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Google v. Oracle Decision Troubling for Creators

On April 5, the Supreme Court rendered its decision in Google vs. Oracle. The court ruled 6-2 that Google’s copying of Oracle’s Java code fell under fair use, with Justices Thomas and Alito. The decision is a blow to creators and copyright holders, who fear that an overly broad interpretation of the fair use doctrine will render their copyrights meaningless. Last year, the Graphic Artists Guild joined other creators’ organizations on an amicus brief that expressed these concerns.

The Court’s opinion, rendered by Justice Breyer, skirts the question of whether API code is copyrightable. The decision focused on the four factors of fair use, concluding that “…where Google reimplemented a user interface, taking only what was needed to allow users to put their accrued talents to work in a new and transformative program, Google’s copying of the Sun Java API was a fair use of that material as a matter of law.” In the dissent, Justice Thomas asserted that the Sun Java API is copyrightable and criticized the majority opinion’s fair use analysis as deeply flawed.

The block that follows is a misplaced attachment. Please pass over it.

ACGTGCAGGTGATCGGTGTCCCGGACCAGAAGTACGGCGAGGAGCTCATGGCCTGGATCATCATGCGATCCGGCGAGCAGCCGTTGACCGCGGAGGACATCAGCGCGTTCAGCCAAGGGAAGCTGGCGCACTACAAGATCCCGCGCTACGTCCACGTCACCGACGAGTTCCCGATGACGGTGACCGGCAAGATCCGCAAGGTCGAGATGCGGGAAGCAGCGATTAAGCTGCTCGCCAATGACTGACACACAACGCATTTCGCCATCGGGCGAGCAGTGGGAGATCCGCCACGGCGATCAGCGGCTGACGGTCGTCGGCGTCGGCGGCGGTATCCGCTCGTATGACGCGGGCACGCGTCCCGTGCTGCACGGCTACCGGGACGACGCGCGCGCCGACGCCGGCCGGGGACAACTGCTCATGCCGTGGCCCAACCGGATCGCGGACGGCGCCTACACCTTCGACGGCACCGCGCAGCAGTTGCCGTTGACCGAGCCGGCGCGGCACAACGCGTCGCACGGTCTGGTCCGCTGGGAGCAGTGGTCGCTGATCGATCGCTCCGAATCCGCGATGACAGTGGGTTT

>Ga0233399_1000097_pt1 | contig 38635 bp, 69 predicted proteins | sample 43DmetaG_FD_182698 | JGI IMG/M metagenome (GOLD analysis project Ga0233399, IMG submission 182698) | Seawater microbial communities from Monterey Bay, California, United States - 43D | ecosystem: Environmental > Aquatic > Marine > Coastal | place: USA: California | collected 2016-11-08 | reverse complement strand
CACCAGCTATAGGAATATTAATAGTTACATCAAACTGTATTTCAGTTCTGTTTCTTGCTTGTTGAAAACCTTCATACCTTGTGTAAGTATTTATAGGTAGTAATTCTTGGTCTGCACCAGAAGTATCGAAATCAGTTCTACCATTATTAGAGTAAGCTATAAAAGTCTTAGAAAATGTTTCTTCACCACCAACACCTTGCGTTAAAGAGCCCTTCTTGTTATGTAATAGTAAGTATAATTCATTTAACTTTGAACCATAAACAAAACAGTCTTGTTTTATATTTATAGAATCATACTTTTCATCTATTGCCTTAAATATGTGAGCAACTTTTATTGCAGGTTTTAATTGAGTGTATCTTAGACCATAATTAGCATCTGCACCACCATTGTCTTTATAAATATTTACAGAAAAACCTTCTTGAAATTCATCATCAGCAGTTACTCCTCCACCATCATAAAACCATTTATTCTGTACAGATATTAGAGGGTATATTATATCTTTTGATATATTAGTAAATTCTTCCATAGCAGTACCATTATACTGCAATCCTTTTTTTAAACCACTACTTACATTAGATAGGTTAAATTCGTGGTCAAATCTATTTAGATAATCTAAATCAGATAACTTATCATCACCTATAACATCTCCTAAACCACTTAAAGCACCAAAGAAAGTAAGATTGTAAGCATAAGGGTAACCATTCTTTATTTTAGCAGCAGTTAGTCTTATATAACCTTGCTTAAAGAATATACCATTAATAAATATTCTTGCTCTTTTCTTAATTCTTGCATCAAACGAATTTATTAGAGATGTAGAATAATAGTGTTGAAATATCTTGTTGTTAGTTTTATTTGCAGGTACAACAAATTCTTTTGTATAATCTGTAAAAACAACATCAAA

There is some sliver of comfort in the decision. In his analysis of the decision, the Copyright Alliance’s Kevin Madigan points out that the Court limited its determination to the specific code in the case.  However, he points out that there is a danger that lower courts will ignore this caution and misapply the Supreme Court’s ruling to cases involving other types of copyrighted work. That would lead to a broadening application of the fair use doctrine to the detriment of all creators.